Promising After School
U.S. Department of Education: After School Training
Tel. (212) 684-3940 or (800) 597-9448
Videos made by young people on topics that are of interest
to young people. Topics include teen immigration, self-image and cliques.
Videos come with lesson plans and discussion
Tel. (719) 540-8000, in New York: (212) 949-5269
Activity modules for K-12 on business and economic
Operation Smart: Science, Math & Relevant
Tel. (800) 374-4475
programs for girls ages 9-11. Girls Inc. also offers other programs for girls’ empowerment and
A life skills curriculum for middle and high school age youth that
helps them make reasoned decisions, set and
meet goals, communicate effectively, learn conflict resolution and develop sound study skills. Activities incorporate literacy
The Comic Book
Tel. (212) 330-7444 for information about the project; Tel. (503)
905-2318 to purchase project materials
Literacy enrichment project for 6-8th
graders in which youth create their own comic books.
Tel. (888) 977-KIDS (5437)
Literature- and theme-based year-long
curriculum for K-6, developed especially for after-school programs to reinforce
academic skills in reading, writing and mathematics.
After-School Reading Program
Tel. (510) 533-0213 or (800) 666-7270
Children’s literature and teachers’ guides developed for use in after-school
programs with children in grades K-8.
challenging math problems, based on NCTM standards, designed to help middle
school students strengthen higher-order math skills.
Tel. (800) 242-4542
A fun math game that
reinforces basic math skills, mental mathematics, problem solving,
sensing, concentration, and critical thinking. For levels K-12.
KidzMath: An After-School Math
533-0213 or (800) 666-7270
interactive math games for children grades K-6.
Playground: A Musical Adventure For Kids”
Tel. (800) 995-9588
Multicultural curriculum incorporating world music.
A World In
Tel. (724) 772-8514 or (800)
hands-on engineering design program for grades 4-10 in which children are
challenged to explore science, math and technology by building three toys.
Tel. (718) 729-3001
This unit of the NYC Dept. of
Cultural Affairs provides arts programs with the materials that they need to
prosper and endure, including fabric, lumber, cardboard, paint and paper.
Tel. (800) 468-8898
An “Adventure Education” program with both recreational
and academic-based models that helps children build self-esteem and strengthen their social, teamwork and leadership
Developing Effective Partnerships
School and After School: 15 Ways to Improve Partnerships
Idle Hours: Making After School Time Productive and Fun for Chicago's
Based on an unprecedented partnership
among three city agencies — Chicago's school, park and library departments —
After School Matters provides paid apprenticeships in the arts, technology,
sports, and communications to high school students as well as recreational
activities in a less structured drop-in "club."
on Families! How to Build and Support Family-Centered Practices in After
Harvard Family Research
This new comprehensive, easy-to-read guide to understanding how to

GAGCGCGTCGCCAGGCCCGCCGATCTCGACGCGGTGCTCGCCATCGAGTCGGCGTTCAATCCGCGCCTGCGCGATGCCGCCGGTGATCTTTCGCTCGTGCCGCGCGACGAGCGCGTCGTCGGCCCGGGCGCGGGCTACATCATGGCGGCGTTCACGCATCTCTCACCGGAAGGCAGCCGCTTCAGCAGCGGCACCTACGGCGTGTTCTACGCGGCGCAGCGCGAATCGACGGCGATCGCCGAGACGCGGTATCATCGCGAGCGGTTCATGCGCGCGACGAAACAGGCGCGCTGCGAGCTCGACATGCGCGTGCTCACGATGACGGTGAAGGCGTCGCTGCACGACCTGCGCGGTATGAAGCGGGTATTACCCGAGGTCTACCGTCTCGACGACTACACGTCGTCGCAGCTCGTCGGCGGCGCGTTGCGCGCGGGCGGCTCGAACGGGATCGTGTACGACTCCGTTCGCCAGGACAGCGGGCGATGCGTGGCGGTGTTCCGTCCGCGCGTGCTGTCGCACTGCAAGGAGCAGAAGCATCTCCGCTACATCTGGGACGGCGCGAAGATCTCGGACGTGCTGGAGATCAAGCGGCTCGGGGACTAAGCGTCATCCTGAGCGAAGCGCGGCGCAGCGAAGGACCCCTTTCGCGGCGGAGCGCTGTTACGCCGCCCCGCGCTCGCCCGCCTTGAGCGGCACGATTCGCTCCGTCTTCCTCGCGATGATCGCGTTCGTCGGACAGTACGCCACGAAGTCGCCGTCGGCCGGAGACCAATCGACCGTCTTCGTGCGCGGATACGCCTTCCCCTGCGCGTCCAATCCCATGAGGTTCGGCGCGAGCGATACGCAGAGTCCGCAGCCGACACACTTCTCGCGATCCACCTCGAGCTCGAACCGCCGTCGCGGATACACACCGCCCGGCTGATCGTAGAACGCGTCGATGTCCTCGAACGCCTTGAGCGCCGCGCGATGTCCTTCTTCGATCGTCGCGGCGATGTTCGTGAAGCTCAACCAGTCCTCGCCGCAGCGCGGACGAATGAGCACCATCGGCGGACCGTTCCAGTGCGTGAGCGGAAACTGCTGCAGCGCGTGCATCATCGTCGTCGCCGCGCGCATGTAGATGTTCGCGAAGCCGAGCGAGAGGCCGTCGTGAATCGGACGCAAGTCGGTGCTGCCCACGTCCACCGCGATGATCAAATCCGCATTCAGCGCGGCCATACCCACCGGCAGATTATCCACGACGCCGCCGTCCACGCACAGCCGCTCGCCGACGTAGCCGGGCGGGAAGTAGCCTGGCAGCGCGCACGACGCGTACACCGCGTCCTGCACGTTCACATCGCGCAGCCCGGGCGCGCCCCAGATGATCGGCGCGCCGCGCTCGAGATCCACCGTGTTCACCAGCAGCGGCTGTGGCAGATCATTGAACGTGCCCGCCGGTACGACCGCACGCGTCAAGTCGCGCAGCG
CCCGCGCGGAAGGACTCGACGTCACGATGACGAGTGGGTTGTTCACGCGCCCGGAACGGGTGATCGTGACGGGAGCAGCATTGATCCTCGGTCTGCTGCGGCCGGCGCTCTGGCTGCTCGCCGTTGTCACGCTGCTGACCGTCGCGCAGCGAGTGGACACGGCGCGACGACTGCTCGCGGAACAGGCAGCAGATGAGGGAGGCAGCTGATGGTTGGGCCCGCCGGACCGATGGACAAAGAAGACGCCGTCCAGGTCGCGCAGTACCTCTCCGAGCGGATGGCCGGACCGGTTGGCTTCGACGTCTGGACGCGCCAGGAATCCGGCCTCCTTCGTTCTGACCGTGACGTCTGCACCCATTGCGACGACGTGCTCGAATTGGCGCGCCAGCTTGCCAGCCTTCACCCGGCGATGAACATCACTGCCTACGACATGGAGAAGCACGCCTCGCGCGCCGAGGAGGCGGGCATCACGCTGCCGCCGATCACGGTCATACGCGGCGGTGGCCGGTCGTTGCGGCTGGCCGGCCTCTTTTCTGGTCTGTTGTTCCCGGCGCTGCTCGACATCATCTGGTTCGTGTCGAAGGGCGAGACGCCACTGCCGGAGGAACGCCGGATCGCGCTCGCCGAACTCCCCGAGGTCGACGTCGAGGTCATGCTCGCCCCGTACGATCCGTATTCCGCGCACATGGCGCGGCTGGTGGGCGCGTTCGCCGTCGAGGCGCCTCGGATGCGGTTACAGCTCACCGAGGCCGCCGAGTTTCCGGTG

engage families in after school programs is a critical resource for after school
providers looking to create or expand an existing family engagement program. It
offers a research base for why family engagement matters, concrete program
strategies for engaging families, case studies of promising family engagement
efforts, and an evaluation tool for improving family engagement practices.
Family and Parent Engagement in After-School
With a grant from The New
York Times Foundation, TASC produced a guidebook for parent engagement, which
outlines 15 examples of how site coordinators and staff are successfully
engaging parents at their after-school programs. It also contains sample
materials sites can use to improve parent involvement.
Financial and Funding Resources
Worksheet for OST and Community School Initiatives
A site that
provides grant information for PK-12
PASE/TASC Youth Funders Database provides the youth services community with the
latest public and private funding information, including ongoing funding
sources, as well as time sensitive RFPs.
Meeting the High
School Challenge: Making After-School Work for Older
This report examines the challenges of
engaging teens in after-school programs and describes three programmatic
approaches. It reflects the wisdom of The After-School Corporation (TASC) and
its many partners in engaging older students, and creating programs that can be
replicated on a large scale
New on the
Shelf: Teens in the Library - Findings from the Evaluation of Public Libraries
as Partners in Youth Development
This study reports on findings from the Public Libraries as
Partners in Youth Development (PLPYD) Initiative, a 4-year, 9-site initiative
funded by the Wallace Foundation to develop innovative models for public
libraries to provide high-quality educational enrichment and career development
programs serving underserved low-income children and youth. The evaluation
reveals that public libraries can be a resource for youth in low-income
communities. In addition to providing access to technology and a “safe” place to
be during out-of-school hours, evaluation results indicate libraries can provide
high-quality youth employment programs that include training in both specific
job skills and more general personal and social skills. These programs also can
have positive impacts on the library system and the community.
BOOST Quick Guide: A Guidebook to Great After-School Projects
In collaboration with the Queens
Library Community Library staff and BOOST Activity Assistants, and generous
support from The Wallace Foundation, TASC created The BOOST Quick Guide to share
the promising after-school activities that community libraries undertook as
demonstration projects. Library staff members are encouraged to adapt these
initiatives to suit the interests and needs of their communities. The guide
includes a description of each demonstration project, essential elements for its
implementation, and ideas for adaptation.
OST and Youth Education Research
Academy For Educational Development
Tel. (202) 884-8000 Website: www.aed.org
AED partners with schools, communities, governments and others to develop high-quality, sustainable after-school efforts and approaches to working constructively with youth, and designs, guides, and evaluates programs that affect and involve youth.
The Forum For Youth Investment
Tel. (202) 207-3333 Website: www.forumforyouthinvestment.org
A nonprofit organization dedicated to helping communities and the nation make sure all young people are ready for work, college and life by age 21.
Harvard Family Research Project (HFRP)